Appleby Contest '20 P5 - Ridiculous Tree

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Points: 15 (partial)
Time limit: 2.0s
Memory limit: 1G

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Problem types

Ridiculous Ray has a ridiculous tree! Oh what crazy things can he do with thee!

In his ridiculous tree, each index ii (2 \le i \le N)(2 \le i \le N) has a parent index p_ip_i such that 1 \le p_i < i1 \le p_i < i.

Since he's so ridiculous, he wants to count the number of permutations q_1, q_2, \dots, q_Nq_1, q_2, \dots, q_N of the numbers 1, 2, \dots, N1, 2, \dots, N such that for every index ii (2 \le i \le N)(2 \le i \le N), there exists no jj (1 \le j < i)(1 \le j < i) such that p_{q_j}=q_ip_{q_j}=q_i.

As the answer can be very large, he wants you to output the prime factorization of it instead.

Constraints

For all subtasks:

2 \le N \le 4 \cdot 10^52 \le N \le 4 \cdot 10^5

For all ii where 2 \le i \le N2 \le i \le N, 1 \le p_i < i1 \le p_i < i.

Subtask 1 [10%]

2 \le N \le 72 \le N \le 7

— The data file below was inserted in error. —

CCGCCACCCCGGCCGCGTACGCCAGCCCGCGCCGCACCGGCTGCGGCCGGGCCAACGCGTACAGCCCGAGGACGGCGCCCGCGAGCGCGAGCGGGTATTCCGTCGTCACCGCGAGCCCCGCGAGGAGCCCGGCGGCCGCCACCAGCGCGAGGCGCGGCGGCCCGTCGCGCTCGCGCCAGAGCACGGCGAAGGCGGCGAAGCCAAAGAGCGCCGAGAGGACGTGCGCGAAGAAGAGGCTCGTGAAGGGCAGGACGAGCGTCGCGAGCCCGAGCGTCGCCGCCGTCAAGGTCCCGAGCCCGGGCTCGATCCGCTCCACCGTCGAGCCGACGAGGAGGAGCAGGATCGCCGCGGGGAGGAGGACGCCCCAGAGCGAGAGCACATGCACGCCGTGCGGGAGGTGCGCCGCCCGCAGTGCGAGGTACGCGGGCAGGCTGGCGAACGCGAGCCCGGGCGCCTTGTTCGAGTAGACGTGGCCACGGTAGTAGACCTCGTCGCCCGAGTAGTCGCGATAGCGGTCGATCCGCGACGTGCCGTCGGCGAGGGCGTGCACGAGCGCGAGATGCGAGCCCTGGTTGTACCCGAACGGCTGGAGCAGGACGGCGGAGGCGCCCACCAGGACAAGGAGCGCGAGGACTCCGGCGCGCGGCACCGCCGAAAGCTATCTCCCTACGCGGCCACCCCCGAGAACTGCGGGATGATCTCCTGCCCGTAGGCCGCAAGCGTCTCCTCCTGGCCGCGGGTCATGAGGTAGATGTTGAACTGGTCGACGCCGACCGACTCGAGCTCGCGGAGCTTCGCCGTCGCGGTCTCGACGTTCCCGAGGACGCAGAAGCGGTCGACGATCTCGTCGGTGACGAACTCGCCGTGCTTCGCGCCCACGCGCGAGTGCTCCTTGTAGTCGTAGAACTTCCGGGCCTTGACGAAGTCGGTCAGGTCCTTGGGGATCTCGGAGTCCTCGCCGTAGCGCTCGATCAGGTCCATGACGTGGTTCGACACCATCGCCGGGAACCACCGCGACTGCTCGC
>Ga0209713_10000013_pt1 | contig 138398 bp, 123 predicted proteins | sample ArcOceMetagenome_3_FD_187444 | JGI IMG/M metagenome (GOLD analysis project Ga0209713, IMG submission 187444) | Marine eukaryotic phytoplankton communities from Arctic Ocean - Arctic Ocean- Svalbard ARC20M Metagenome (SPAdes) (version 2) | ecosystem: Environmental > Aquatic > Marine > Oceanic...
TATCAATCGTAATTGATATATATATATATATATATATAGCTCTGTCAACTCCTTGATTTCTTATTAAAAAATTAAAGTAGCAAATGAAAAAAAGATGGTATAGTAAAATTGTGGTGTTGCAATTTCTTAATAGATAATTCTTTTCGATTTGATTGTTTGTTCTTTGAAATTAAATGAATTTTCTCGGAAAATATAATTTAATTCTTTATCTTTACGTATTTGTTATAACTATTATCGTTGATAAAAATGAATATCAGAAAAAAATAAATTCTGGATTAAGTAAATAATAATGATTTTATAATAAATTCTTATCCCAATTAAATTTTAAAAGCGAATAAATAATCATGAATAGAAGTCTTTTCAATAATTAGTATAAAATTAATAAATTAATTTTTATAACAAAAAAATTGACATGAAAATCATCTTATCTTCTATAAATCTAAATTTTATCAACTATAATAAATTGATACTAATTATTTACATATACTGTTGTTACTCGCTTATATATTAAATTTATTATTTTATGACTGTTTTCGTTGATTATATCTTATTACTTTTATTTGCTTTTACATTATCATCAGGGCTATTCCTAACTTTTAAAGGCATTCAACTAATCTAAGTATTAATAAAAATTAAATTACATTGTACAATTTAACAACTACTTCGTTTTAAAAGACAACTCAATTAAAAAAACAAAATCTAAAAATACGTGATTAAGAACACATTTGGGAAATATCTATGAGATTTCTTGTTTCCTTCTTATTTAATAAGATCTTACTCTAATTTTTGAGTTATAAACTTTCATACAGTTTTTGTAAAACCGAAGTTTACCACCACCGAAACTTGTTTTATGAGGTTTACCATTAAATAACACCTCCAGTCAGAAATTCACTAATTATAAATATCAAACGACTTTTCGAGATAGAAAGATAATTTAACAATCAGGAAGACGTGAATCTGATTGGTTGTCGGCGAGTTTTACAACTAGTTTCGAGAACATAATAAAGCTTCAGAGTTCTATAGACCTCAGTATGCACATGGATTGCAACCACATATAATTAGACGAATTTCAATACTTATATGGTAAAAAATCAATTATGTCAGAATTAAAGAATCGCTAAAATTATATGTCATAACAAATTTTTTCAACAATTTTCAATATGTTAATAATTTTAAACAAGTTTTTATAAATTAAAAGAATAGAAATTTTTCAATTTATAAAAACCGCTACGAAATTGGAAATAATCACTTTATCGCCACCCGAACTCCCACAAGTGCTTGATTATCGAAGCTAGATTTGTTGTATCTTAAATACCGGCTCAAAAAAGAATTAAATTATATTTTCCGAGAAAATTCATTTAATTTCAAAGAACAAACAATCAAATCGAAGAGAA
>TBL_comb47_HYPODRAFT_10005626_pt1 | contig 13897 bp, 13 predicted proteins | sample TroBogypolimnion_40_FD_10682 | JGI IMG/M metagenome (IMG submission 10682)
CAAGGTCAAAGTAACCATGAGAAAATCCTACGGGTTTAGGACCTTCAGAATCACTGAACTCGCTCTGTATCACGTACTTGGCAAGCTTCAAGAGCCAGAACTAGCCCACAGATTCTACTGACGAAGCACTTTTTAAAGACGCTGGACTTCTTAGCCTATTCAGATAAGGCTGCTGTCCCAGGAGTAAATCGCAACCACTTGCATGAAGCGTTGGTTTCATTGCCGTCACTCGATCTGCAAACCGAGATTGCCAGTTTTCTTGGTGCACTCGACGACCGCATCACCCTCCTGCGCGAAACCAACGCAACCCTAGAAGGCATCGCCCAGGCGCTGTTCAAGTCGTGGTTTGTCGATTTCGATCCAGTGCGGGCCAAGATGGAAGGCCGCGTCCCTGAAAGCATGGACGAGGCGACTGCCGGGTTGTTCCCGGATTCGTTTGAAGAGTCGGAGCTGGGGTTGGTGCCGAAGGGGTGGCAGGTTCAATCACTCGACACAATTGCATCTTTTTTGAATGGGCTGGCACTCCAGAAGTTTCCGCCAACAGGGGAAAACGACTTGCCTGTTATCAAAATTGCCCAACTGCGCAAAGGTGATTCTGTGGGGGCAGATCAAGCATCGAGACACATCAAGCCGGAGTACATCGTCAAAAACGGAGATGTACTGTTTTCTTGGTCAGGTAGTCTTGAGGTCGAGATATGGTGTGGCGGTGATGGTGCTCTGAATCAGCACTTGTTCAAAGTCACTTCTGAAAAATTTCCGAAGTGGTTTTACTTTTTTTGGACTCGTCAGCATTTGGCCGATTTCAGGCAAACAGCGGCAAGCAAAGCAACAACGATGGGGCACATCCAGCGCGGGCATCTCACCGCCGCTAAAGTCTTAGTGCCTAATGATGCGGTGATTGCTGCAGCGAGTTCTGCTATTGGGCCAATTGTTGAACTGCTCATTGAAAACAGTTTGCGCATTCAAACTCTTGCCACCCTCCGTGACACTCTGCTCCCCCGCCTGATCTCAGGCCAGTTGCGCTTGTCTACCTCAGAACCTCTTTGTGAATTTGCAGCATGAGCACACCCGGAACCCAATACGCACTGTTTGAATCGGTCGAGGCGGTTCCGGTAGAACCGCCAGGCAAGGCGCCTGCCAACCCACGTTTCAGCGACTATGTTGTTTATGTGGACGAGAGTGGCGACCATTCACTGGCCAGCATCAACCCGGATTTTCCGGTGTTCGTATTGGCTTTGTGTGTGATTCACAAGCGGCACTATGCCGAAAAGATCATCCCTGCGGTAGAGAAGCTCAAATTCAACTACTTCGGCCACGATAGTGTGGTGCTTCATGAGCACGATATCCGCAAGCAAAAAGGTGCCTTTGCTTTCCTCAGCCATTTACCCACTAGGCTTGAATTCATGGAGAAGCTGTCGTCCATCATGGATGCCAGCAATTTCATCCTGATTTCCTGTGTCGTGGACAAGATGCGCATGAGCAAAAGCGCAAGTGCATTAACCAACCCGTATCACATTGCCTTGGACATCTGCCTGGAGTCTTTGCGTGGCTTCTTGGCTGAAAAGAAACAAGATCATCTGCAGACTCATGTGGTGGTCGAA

Subtask 2 [40%]

2 \le N \le 3\,0002 \le N \le 3\,000

Subtask 3 [50%]

No additional constraints.

Input Specification

The first line contains the integer NN.

The next line contains the integers p_2, p_3, \dots, p_Np_2, p_3, \dots, p_N.

Output Specification

Let AA be the number of permutations that satisfy Ray's requirements, and a_1^{b_1} \times a_2^{b_2} \times \dots \times a_k^{b_k}a_1^{b_1} \times a_2^{b_2} \times \dots \times a_k^{b_k} be the prime factorization of AA as defined under the fundamental theorem of arithmetic. The primes in the prime factorization will be ordered such that a_1 < a_2 < \dots < a_ka_1 < a_2 < \dots < a_k.

Note: If A=1A=1, print 0 on a single line instead.

It can also be shown that A = 0A = 0 is never possible under the constraints of the problem.

On the first line, output kk.

Next, output kk lines of space separated integers, where the i^\text{th}i^\text{th} line contains the integers a_i, b_ia_i, b_i.

Sample Input 1

5
1 1 2 3

Sample Output 1

2
2 1
3 1

Sample Explanation 1

There are 66 permutations that satisfy Ray's requirements:

  • 1, 2, 3, 4, 51, 2, 3, 4, 5
  • 1, 2, 3, 5, 41, 2, 3, 5, 4
  • 1, 2, 4, 3, 51, 2, 4, 3, 5
  • 1, 3, 2, 4, 51, 3, 2, 4, 5
  • 1, 3, 2, 5, 41, 3, 2, 5, 4
  • 1, 3, 5, 2, 41, 3, 5, 2, 4

The prime factorization of 66 is 2^1 \times 3^12^1 \times 3^1.

Sample Input 2

2
1

Sample Output 2

0

Sample Explanation 2

There is 11 permutation that satisfies Ray's requirements:

  • 1, 21, 2

As the answer is 11, 0 is outputted instead.


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